In What Does It Mean to Be Post-Soviet? Madina Tlostanova traces how contemporary post-Soviet art mediates this human condition. Observing how the concept of the happy future-which was at the core of the project of Soviet modernity-has lapsed from the post-Soviet imagination, Tlostanova shows how the possible way out of such a sense of futurelessness lies in the engagement with activist art. She interviews artists, art collectives, and writers such as Estonian artist Liina Siib, Uzbek artist Vyacheslav Akhunov, and Azerbaijani writer Afanassy Mamedov who frame the post-Soviet condition through the experience and expression of community, space, temporality, gender, and negotiating the demands of the state and the market. In foregrounding the unfolding aesthesis and activism in the post-Soviet space, Tlostanova emphasizes the important role that decolonial art plays in providing the foundation upon which to build new modes of thought and a decolonial future.
Publisher: Duke University Press
Number of pages: 160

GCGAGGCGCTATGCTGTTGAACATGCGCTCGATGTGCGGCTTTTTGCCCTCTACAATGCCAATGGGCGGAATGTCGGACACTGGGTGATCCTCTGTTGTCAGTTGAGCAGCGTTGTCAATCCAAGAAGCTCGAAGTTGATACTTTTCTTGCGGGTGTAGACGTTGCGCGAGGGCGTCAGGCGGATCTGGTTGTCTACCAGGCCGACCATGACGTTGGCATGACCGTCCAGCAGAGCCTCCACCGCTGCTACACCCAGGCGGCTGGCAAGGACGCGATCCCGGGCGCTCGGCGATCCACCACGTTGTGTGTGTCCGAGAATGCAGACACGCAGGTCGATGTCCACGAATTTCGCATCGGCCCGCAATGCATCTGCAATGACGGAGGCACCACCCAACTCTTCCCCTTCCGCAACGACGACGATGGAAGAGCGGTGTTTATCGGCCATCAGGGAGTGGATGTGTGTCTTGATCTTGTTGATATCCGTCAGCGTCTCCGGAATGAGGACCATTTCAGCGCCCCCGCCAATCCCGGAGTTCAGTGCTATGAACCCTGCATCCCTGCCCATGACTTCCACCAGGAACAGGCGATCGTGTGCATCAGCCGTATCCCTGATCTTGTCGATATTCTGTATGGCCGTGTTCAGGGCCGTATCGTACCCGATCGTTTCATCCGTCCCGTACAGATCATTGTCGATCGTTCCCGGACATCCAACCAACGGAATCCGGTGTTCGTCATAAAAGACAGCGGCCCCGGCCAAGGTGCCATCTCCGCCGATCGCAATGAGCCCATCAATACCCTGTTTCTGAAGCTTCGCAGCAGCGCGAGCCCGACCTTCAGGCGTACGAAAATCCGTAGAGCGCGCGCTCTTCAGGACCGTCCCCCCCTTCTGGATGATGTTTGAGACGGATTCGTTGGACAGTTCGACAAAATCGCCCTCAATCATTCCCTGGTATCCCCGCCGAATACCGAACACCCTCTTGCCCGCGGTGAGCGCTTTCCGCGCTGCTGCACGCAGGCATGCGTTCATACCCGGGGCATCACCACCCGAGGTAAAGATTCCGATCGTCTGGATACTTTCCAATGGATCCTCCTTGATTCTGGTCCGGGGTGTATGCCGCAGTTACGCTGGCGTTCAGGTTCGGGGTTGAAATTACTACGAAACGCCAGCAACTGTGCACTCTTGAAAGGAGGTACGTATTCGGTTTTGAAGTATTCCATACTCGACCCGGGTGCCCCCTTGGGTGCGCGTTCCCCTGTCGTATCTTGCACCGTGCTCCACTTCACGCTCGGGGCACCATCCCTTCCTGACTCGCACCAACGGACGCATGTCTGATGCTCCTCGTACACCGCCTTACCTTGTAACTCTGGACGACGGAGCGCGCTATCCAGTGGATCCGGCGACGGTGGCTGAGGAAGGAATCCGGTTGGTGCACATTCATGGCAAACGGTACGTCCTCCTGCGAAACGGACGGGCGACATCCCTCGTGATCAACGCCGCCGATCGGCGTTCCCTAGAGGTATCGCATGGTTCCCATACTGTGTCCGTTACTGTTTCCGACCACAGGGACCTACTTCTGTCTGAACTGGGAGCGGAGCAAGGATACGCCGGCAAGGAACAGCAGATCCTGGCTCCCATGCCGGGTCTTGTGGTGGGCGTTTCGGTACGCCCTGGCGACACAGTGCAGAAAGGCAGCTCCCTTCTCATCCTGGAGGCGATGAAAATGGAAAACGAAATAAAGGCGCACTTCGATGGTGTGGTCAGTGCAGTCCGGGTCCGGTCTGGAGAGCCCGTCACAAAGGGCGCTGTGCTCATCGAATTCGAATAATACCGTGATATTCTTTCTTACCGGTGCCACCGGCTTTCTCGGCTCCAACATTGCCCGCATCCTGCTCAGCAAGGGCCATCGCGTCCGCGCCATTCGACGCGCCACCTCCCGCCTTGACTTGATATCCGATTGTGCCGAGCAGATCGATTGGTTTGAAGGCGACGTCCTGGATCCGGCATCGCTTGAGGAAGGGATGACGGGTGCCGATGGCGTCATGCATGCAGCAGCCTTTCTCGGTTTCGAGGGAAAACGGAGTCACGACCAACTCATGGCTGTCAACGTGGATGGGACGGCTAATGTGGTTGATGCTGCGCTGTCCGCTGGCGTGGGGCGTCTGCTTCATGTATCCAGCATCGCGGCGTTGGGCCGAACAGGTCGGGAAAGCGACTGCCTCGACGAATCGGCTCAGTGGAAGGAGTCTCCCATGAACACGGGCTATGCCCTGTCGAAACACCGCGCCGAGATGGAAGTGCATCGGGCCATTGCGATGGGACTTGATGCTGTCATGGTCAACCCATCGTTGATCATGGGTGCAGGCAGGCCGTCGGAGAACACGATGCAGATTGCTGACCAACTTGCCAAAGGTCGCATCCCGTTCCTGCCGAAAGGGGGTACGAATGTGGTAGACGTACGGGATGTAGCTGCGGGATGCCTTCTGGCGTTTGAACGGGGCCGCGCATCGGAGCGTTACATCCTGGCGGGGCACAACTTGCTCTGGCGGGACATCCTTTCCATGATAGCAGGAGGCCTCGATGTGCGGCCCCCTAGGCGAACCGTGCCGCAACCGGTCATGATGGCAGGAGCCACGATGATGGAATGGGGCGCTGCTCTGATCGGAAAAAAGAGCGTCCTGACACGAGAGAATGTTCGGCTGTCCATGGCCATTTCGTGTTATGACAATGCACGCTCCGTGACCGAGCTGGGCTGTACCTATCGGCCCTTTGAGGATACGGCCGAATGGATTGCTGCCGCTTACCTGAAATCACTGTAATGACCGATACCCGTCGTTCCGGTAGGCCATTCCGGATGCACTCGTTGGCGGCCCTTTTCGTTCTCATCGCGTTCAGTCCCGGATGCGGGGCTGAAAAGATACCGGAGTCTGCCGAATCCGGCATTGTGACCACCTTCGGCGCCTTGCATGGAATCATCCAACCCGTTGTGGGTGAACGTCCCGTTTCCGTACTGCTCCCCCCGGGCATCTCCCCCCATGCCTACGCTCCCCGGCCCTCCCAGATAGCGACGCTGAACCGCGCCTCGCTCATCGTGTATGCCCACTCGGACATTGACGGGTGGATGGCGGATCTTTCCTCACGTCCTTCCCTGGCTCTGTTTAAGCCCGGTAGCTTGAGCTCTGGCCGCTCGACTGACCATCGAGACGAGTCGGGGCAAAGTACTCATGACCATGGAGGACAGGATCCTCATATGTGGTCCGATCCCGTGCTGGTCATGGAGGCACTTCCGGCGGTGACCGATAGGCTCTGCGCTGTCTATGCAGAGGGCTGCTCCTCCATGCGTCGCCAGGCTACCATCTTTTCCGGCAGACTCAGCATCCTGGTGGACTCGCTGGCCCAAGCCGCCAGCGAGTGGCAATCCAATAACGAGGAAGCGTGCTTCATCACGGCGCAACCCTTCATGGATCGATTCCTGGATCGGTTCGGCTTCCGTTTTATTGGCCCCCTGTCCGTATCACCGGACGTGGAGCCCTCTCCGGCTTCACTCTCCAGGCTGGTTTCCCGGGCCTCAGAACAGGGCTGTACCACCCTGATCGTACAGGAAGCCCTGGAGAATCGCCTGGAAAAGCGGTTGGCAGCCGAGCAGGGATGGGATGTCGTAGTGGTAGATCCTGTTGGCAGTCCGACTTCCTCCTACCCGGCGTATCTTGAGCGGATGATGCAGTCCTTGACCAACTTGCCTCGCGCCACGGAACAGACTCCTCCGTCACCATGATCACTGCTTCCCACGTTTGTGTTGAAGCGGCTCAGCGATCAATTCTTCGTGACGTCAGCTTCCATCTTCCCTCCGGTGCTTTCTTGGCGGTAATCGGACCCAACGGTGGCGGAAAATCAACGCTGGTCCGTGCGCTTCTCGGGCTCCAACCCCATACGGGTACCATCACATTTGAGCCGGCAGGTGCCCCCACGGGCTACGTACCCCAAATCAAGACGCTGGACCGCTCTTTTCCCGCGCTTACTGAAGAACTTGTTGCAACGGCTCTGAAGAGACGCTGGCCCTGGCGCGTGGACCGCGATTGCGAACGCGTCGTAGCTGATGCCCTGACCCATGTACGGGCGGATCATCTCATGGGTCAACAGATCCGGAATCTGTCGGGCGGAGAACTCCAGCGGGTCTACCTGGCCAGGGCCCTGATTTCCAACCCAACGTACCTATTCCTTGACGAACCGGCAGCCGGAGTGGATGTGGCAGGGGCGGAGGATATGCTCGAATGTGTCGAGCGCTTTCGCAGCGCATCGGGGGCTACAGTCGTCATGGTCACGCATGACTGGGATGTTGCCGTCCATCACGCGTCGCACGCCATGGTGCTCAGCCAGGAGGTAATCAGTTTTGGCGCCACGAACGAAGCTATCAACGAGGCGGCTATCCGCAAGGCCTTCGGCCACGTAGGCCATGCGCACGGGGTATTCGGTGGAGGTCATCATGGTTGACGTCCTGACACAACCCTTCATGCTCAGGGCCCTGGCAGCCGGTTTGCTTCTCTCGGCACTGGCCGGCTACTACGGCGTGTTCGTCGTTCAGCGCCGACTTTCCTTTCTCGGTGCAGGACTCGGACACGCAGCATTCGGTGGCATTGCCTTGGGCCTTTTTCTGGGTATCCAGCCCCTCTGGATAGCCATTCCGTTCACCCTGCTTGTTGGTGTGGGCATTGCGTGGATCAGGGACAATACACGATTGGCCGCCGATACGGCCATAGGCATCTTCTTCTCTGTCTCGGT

Weight: 249 g
Dimensions: 229 x 152 mm
"Well researched and insightful. . . . Thought-provoking and compelling. . . . A valuable addition to any academic library that supports research in contemporary art, as well as institutions that support research in Slavic studies." -- Melanie E. Emerson * ARLIS/NA *
"Madina Tlostanova's search for decolonial art in the unlikeliest of places, vividly illustrated and peppered with live and virtual interviews with the artists themselves, makes the theoretical claims of the first three chapters come to life in the best possible way. Any reader curious about why art matters in what is indeed stereotypically thought as 'the ruins of the Soviet empire,' even those for whom this is a first primer into the debates of 'post-' and 'de-,' would understand the point of keeping those debates alive." -- Anindita Banerjee * Russian Review *